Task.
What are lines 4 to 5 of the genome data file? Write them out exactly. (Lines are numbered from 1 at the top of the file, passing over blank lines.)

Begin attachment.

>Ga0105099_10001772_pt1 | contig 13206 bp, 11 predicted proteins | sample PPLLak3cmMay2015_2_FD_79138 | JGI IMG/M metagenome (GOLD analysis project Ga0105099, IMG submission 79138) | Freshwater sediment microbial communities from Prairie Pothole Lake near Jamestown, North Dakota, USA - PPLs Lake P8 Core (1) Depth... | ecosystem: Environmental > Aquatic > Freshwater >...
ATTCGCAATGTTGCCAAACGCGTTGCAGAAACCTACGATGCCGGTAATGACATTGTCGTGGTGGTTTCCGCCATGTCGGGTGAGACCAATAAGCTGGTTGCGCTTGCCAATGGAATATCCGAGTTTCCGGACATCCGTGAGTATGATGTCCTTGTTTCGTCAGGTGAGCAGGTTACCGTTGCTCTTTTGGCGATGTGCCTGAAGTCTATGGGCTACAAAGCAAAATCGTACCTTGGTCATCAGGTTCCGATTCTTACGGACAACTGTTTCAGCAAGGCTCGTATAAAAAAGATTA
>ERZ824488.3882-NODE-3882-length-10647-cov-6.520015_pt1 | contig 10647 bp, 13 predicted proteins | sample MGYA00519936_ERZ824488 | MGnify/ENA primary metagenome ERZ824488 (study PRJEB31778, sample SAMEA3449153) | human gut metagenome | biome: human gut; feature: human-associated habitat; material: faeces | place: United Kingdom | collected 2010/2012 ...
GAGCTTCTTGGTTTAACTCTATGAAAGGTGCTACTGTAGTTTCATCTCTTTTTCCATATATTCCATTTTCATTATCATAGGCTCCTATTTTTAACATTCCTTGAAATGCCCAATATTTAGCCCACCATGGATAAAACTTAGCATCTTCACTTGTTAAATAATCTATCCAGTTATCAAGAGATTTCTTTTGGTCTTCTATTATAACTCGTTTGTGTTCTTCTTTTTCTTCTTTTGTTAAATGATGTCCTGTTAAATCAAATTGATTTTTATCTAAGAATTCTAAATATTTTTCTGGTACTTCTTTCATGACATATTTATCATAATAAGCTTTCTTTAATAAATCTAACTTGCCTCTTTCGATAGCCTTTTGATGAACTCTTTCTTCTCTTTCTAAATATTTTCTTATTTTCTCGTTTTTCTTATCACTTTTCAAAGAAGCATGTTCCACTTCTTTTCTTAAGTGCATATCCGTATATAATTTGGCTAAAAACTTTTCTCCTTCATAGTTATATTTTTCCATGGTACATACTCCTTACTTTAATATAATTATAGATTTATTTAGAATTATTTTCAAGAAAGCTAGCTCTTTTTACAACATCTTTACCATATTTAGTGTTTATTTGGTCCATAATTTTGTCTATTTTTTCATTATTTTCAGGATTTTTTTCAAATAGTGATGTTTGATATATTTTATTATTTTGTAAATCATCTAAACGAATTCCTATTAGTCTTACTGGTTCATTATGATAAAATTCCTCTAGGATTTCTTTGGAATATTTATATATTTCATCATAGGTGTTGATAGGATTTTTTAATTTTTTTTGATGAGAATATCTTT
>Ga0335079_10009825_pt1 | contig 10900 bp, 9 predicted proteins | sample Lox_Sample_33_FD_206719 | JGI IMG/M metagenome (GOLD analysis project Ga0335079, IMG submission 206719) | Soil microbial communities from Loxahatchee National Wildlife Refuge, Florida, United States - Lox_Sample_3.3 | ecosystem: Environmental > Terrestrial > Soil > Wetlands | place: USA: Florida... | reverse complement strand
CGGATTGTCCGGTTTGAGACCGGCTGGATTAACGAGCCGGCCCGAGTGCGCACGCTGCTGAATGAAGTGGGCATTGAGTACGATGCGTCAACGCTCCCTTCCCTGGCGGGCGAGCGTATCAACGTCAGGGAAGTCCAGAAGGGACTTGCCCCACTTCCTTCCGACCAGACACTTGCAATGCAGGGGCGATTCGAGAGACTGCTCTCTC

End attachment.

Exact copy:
GAGCTTCTTGGTTTAACTCTATGAAAGGTGCTACTGTAGTTTCATCTCTTTTTCCATATATTCCATTTTCATTATCATAGGCTCCTATTTTTAACATTCCTTGAAATGCCCAATATTTAGCCCACCATGGATAAAACTTAGCATCTTCACTTGTTAAATAATCTATCCAGTTATCAAGAGATTTCTTTTGGTCTTCTATTATAACTCGTTTGTGTTCTTCTTTTTCTTCTTTTGTTAAATGATGTCCTGTTAAATCAAATTGATTTTTATCTAAGAATTCTAAATATTTTTCTGGTACTTCTTTCATGACATATTTATCATAATAAGCTTTCTTTAATAAATCTAACTTGCCTCTTTCGATAGCCTTTTGATGAACTCTTTCTTCTCTTTCTAAATATTTTCTTATTTTCTCGTTTTTCTTATCACTTTTCAAAGAAGCATGTTCCACTTCTTTTCTTAAGTGCATATCCGTATATAATTTGGCTAAAAACTTTTCTCCTTCATAGTTATATTTTTCCATGGTACATACTCCTTACTTTAATATAATTATAGATTTATTTAGAATTATTTTCAAGAAAGCTAGCTCTTTTTACAACATCTTTACCATATTTAGTGTTTATTTGGTCCATAATTTTGTCTATTTTTTCATTATTTTCAGGATTTTTTTCAAATAGTGATGTTTGATATATTTTATTATTTTGTAAATCATCTAAACGAATTCCTATTAGTCTTACTGGTTCATTATGATAAAATTCCTCTAGGATTTCTTTGGAATATTTATATATTTCATCATAGGTGTTGATAGGATTTTTTAATTTTTTTTGATGAGAATATCTTT
>Ga0335079_10009825_pt1 | contig 10900 bp, 9 predicted proteins | sample Lox_Sample_33_FD_206719 | JGI IMG/M metagenome (GOLD analysis project Ga0335079, IMG submission 206719) | Soil microbial communities from Loxahatchee National Wildlife Refuge, Florida, United States - Lox_Sample_3.3 | ecosystem: Environmental > Terrestrial > Soil > Wetlands | place: USA: Florida... | reverse complement strand